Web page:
“Guess what?” Elaine announced happily. “You’re going to get to go on as an understudy!”

“Oh, that’s wonderful!” Sam exclaimed. “When?”

“Tomorrow night!”

As he started to say, “Great!” Elaine went on, “But you’re not going on as Hymie. You’re going on as Syd.”

“What?! I don’t know that part,” he said. “How am I going to be ready?”

“We’re all going to help you,” she answered. “The whole cast is going to rehearse it with you all day Saturday. Syd’s main prop is a clipboard, so we’ll put the script on it so you’ll have your lines. It will be an exciting day in the theatre and we’re going to pull it off!”

He sat there looking totally stunned, then he said a weak and tremulous, “Okay . . .”

The next morning, we all showed up at the theatre at 9:00 am and went through every scene with him, figuring out ways to help. We grabbed sandwiches and fruit for dinner and suddenly, it was curtain time.

Elaine decided to inform the audience of what had happened. She described the events, apologized that our star couldn’t perform that night, but said we had a wonderful understudy and we had been rehearsing all day to give them a great performance. She graciously offered a refund to anyone who didn’t want to stay and said she would give them tickets to another performance.

Not one person took her up on her offer. They all smiled and clapped in the spirit of “The show must go on!” You could feel the delighted anticipation of everyone in the room. This was real theatre and real life where unplanned accidents and unforeseen miracles could happen!

The overture started playing and all the actors whispered the traditional, “Break a leg!” to Sam and each other. Then we began.

It all went brilliantly, until late in the play. After an hour and a half of stress and adrenaline, Sam’s mind was blown.

I had a scene with him then, walked on stage and delivered my line. I looked in his eyes and he just shook his head with a hopeless look. So I just said, “Well, I’ll bet you’re thinking” and then said his line myself.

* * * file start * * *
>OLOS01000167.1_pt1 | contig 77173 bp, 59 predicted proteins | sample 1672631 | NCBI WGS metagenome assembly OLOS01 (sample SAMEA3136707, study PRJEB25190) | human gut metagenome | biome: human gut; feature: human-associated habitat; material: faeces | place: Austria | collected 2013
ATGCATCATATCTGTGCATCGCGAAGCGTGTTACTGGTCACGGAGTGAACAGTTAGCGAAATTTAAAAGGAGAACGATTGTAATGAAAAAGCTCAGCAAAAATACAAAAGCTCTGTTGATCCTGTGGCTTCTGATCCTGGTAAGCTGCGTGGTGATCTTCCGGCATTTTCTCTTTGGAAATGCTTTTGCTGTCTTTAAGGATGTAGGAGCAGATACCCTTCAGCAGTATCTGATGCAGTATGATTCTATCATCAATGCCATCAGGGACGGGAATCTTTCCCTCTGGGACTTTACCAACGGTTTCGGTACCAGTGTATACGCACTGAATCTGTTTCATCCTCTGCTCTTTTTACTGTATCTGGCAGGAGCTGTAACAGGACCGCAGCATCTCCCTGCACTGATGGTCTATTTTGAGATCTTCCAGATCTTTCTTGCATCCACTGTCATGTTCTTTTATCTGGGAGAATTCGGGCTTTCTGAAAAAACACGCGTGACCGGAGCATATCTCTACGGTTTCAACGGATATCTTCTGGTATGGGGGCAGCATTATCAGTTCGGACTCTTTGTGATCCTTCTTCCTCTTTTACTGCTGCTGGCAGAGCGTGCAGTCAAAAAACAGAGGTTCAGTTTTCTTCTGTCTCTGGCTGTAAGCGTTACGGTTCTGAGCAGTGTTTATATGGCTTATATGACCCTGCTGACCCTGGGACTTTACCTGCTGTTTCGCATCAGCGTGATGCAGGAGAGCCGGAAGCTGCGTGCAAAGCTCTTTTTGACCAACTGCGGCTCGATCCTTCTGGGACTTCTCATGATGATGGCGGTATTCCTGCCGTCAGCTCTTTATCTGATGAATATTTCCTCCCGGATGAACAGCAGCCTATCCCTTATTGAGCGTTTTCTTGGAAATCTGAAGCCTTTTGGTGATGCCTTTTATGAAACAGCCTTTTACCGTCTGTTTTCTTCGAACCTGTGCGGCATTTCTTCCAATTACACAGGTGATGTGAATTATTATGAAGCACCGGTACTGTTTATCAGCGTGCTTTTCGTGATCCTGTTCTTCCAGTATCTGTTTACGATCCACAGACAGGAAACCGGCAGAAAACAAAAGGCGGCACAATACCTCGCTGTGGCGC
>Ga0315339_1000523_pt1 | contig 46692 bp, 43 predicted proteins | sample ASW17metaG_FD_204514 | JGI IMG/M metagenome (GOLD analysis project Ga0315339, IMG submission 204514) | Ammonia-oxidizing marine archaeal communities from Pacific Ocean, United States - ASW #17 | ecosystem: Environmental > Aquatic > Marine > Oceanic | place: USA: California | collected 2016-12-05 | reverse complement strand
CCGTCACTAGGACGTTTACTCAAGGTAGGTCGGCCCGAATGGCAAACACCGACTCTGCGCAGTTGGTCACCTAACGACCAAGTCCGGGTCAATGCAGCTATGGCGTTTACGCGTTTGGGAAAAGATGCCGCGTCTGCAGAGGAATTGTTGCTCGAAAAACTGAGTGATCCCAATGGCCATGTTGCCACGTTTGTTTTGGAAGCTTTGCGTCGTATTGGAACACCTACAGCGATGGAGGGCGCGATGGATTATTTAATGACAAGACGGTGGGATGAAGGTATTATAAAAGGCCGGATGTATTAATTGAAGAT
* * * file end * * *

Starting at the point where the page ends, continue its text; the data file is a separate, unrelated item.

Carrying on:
He looked relieved, so I tried my next line. He shrugged, so I said, “Now, I know what you’re going to say . . .” and gave his next line, too.

I did the whole scene like that! It was too funny really, and all the cast was hanging from the rafters screaming hysterically. The audience loved it, too, because they were in on the joke.

Oh, the cheers they gave us when we did our curtain call. They were yelling and stamping their feet, and when Sam came out to take his bow as the star, they all stood as one person for a rousing standing ovation! What a win for us all, audience, actors, musicians, and crew.

That night is one of my most cherished memories in the theatre. I’m sitting here grinning to myself over it as I write this. 

To you I say – this is the magical stuff of life, where you make it up on the fly with a cast of characters you love and cherish.

Gather some dolphins and go create some memories!

And if things go awry, and you have to jump in the game without knowing your lines, get ready for some fun and excitement!

Chellie Campbell, Financial Stress Reduction Expertis the author of bestselling books The Wealthy Spirit, Zero to Zillionaire, and From Worry to Wealthy: A Woman’s Guide to Financial Success Without the Stress. She has been treating Money Disorders like Spending Bulimia and Income Anorexia in her Financial Stress Reduction® Workshops for over 25 years and is still speaking, writing, and teaching workshops—now as Zoom classes and The Wealthy Spirit Group on Facebookwith participants from all over the world. Website: www.chellie.com.